I recently attended a company conference on the topic of Leadership. One of the questions posed on day 1 was regarding the difference between ‘Management’ and ‘Leadership’. There is no right or wrong answer, but the consensus was that management is more about maintaining the status quo, whereas leadership is about breaking new ground through innovation.
It is difficult to find holes in that distinction. Nelson Mandela, Abraham Lincoln and Winston Churchill are not revered for being great managers, they were great leaders.
Where management is tactical, leadership is strategic. If management is trivial, leadership is critical. When management is easy, leadership is difficult. Management maintains value, but leadership creates value.
So in the world of sourcing, procurement and supply chain management, why do we settle for managing suppliers? Why don't we lead suppliers? Moreover, how can we lead suppliers?
Here are a few thoughts to keep in mind to ensure you lead suppliers to generate value for both parties instead of just managing a relationship to the end of the term.
To put it bluntly, suppliers cannot support your creativity and innovation in isolation of your business objectives and drivers. Do not view your supplier relationship as something purely transactional, where transactional is to have the attitude of, "we are paying them 'X' to do 'Y' and need to provide them 'Z' in order for them to do that.”
Give them 'Z,' of course, but give them something extra, in addition. That might be exposure to senior leadership, insight or involvement with your planning process, regular review meetings or perhaps something more innovative. Many companies already hold annual supplier conferences in which they bring together major suppliers to encourage cross-pollination of ideas, but why stop there? Can you invite a core group of suppliers to join your team’s offsite meeting? Or would it be possible to have a supplier spend a week in your office or manufacturing plant working alongside your team?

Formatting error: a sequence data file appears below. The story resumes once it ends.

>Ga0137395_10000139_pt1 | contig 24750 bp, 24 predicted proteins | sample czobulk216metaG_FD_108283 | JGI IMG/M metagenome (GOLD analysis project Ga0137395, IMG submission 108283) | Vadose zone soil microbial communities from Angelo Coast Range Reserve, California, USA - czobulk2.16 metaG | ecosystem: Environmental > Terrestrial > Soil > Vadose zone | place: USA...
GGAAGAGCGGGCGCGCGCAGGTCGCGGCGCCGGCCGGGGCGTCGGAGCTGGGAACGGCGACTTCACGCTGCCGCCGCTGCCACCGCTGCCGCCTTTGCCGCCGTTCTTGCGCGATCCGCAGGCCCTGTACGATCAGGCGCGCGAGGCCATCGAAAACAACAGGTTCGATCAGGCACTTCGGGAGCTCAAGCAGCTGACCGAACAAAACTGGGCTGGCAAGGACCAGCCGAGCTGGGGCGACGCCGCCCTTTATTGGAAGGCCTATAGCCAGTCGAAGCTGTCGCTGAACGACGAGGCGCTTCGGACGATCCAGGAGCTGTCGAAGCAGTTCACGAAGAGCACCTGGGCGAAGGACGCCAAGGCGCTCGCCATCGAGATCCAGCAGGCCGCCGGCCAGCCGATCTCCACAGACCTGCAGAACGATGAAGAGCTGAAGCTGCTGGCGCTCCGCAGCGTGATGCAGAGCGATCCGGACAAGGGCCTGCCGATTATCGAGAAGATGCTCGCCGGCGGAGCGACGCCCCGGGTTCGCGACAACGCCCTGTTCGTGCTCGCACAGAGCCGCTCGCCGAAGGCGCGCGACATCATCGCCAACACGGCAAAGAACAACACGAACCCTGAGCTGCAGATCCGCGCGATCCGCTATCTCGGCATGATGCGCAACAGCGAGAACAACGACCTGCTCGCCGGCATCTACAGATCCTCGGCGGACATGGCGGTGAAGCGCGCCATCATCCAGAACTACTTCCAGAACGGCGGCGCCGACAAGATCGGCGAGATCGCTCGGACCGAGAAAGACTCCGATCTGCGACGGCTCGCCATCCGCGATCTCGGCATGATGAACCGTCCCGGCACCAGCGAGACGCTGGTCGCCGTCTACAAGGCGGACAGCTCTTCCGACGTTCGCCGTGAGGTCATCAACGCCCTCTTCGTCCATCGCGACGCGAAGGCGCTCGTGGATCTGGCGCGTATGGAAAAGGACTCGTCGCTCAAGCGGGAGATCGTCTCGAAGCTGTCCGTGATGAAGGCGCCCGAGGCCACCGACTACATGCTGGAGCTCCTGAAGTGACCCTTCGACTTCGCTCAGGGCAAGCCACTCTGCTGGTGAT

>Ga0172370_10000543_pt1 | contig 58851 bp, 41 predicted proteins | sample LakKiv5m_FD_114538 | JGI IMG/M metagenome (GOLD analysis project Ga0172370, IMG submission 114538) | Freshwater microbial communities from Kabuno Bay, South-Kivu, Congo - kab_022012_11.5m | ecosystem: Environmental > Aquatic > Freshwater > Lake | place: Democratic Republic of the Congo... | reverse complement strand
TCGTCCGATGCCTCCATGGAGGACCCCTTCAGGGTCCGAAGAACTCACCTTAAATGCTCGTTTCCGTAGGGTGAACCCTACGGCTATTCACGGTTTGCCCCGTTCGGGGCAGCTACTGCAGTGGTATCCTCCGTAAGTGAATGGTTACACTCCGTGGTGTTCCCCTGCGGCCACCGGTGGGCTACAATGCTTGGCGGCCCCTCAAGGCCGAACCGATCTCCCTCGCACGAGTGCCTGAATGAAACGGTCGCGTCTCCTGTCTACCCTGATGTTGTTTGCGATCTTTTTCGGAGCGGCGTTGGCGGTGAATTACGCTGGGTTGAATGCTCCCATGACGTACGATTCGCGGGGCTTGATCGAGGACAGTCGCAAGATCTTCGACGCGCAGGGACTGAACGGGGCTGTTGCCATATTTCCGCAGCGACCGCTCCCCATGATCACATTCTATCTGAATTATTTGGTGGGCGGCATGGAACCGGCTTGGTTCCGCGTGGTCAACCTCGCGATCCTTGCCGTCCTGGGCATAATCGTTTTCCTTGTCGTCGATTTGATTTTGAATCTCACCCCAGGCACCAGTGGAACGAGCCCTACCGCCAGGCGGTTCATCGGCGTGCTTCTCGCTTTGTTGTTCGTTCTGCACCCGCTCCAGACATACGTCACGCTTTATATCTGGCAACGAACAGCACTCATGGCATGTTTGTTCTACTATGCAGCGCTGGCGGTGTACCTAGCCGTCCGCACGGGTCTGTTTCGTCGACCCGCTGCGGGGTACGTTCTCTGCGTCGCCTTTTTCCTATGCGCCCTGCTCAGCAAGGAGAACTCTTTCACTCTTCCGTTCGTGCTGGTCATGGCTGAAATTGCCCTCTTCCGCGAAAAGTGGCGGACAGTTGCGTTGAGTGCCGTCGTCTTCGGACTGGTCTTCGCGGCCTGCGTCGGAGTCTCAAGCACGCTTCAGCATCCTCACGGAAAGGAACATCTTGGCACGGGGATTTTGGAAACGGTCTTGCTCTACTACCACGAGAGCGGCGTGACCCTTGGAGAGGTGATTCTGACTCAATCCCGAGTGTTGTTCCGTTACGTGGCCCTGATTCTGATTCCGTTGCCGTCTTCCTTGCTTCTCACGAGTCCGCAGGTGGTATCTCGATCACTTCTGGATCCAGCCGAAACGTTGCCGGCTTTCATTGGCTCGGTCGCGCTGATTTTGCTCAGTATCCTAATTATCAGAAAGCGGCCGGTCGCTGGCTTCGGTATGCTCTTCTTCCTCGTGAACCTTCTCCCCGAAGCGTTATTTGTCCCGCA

These kinds of initiatives serve the purpose of increasing collaboration between you and your supplier, showing your willingness to build a long-term relationship and increasing the supplier's knowledge of your business. Even if it isn’t the genesis of a ground-breaking innovation, you can bet it will improve the effectiveness of the relationship overall.
A customer-supplier relationship is a two-way street and can never boil down to you returning year after year to negotiate deeper and deeper discounts. From a purely selfish perspective, it is not good for you, the customer. It adds risk; suppliers are liable to cut corners, to over-promise and to under-deliver. You might just receive a low quality of product or service or, worse, you could see realization of business continuity risks that negatively impact your operations.
But this is not to say that you shouldn't expect to see year-on-year value being delivered from suppliers. Relative to the industry and economic environment, that should be expected. The point is that it will only be realized if you are giving something in return to suppliers. That might be as simple as putting a contract in place to give them some guarantee of custom, to increasing the length of contract or expanding the scope of services, all with the relevant contractual guarantees, of course (see next point).